Why we need more BAME teachers

Image of Sandra Kerr OBE



Sandra Kerr OBE,  Director, Race for Opportunity


The National Union of Teachers has called for headteachers to recruit more teachers from Black, Asian and Minority Ethnic (BAME) backgrounds. But there are still things the education sector can learn from business about increasing BAME representation amongst teachers at all levels.

Our Race at the Top report found that whilst public administration, education and health is one of the top three sectors for BAME people in management positions, this doesn’t seem to have translated to the teaching profession. In November 2013, only 6.7 per cent of all teachers were from ethnic minority backgrounds, and the equivalent figure for headteachers was 2.5 per cent – both of which have barely changed in the last five years. Previous research by Race for Opportunity has also found that 16 per cent of BAME people said they were ‘turned off’ by the prospect of a career in education, with many saying there was a lack of opportunity for progression.

This not only suggests that education is failing to attract BAME candidates to teaching roles, but also that there is a lack of role models – something which is likely to be particularly significant for young people in particular, as one in four primary school pupils now comes from a BAME background. So what can the education sector learn from business in both attracting talented BAME candidates and ensuring they are able to achieve their full potential?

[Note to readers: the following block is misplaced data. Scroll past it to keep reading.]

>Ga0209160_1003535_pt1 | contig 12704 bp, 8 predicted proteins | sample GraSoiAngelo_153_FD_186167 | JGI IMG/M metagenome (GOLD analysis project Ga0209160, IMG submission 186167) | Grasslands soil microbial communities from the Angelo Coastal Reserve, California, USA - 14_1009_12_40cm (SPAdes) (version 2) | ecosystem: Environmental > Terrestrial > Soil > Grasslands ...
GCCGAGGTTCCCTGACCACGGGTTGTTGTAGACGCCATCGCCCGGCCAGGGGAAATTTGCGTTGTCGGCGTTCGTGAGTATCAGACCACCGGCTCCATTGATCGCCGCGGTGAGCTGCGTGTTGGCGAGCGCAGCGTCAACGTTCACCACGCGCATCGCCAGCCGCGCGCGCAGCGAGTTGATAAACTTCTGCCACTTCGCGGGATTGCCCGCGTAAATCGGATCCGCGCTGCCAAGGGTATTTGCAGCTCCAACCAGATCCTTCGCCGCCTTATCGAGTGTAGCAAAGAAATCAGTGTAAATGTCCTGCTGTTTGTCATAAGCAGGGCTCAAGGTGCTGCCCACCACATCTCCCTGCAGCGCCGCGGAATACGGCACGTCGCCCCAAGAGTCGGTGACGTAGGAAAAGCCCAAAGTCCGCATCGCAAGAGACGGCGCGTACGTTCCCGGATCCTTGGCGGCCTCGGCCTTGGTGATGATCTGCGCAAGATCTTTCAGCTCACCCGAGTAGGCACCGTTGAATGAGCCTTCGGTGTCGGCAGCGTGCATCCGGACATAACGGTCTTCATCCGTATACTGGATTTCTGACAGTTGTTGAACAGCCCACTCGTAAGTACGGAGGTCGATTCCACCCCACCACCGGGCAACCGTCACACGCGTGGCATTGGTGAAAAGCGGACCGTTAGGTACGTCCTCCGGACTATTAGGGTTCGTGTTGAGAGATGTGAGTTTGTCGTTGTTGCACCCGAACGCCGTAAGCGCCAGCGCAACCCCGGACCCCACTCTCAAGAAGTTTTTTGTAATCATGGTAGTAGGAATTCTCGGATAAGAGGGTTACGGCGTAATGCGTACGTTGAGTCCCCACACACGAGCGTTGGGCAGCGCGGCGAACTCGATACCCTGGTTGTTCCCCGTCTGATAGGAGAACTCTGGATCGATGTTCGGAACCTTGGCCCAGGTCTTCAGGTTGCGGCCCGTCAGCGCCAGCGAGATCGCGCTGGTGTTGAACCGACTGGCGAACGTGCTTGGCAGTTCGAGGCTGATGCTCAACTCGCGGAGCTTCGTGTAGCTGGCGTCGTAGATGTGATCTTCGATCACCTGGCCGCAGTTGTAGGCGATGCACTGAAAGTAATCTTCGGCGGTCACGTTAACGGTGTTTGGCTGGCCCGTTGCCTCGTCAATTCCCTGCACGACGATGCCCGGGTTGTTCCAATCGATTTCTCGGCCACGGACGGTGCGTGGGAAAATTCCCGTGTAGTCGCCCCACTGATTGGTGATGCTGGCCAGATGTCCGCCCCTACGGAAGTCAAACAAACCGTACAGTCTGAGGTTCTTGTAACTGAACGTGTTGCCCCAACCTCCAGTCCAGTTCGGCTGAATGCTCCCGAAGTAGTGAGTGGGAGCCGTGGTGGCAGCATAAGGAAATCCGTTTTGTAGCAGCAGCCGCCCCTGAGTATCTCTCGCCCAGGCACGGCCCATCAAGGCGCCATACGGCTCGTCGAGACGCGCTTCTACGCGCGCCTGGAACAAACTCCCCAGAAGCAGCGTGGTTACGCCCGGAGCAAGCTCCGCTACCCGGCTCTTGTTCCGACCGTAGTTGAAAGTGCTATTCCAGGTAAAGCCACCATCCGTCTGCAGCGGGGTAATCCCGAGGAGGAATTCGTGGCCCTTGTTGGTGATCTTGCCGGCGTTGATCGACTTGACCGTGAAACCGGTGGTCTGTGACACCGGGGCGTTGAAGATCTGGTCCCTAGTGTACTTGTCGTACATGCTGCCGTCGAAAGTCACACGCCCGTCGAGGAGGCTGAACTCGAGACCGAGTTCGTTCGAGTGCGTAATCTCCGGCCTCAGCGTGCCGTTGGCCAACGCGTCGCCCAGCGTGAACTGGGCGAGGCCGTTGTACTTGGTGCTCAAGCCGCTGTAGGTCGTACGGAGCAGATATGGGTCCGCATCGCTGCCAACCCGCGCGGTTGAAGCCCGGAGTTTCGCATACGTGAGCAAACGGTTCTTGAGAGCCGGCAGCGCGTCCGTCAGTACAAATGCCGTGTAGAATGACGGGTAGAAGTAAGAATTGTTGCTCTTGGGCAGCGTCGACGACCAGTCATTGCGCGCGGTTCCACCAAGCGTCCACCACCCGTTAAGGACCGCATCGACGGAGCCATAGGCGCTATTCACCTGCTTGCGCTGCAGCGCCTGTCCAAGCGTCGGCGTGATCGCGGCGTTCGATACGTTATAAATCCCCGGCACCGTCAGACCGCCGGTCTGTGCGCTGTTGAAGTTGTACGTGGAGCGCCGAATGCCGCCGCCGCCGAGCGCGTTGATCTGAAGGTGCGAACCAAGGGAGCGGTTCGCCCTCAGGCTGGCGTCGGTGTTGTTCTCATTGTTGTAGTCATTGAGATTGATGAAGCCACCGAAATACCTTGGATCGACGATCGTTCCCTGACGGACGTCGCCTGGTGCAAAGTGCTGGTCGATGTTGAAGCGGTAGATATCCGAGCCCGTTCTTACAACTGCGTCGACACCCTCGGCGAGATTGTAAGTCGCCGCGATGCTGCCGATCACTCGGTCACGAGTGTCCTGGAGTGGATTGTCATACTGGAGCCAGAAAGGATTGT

Firstly, the sector needs to ensure that potential future teachers are engaged with the profession early, such as through using a wide range of recruitment channels to reach diverse candidates. This is particularly key for recruiting graduates to teaching careers, as BAME students are most likely to be concentrated in universities which conventional ‘milk round’ graduate recruitment may overlook. Our 2014 Gender and Race Benchmark shows us that organisations where the rate of conversion from application to being hired are similar between BAME and white candidates are more likely to run ‘pre-application’ events for diverse groups and to target diverse candidates at events, and I would encourage education sector employers to use this approach to increase BAME representation within their organisations. Our Race for Opportunity Award winner Teach First also offers best practice on how employers can attract and recruit more BAME candidates.

But just attracting and recruiting BAME candidates is not enough; they must also have opportunities to progress in their careers. However, our Benchmark found that BAME employees are less likely to be identified as ‘high potential’, which may hold them back. Education sector employers therefore need to ensure that their progression and appraisal processes are ‘equality-proofed’, including core leadership competencies, assessing criteria for achieving ‘high potential’ and ensuring selection criteria are fully transparent.

If we are going to create a teaching profession that reflects the communities it serves, we must ensure that it is seen as a career with real opportunities for progression and leadership, particularly for BAME candidates. This will require engagement from the sector and ensuring that recruitment and progression processes are fair, ensuring that all candidates can reach the top of their careers regardless of their background. If employers take steps to do this, they can help increase diversity amongst teachers – who can in turn inspire the next generation.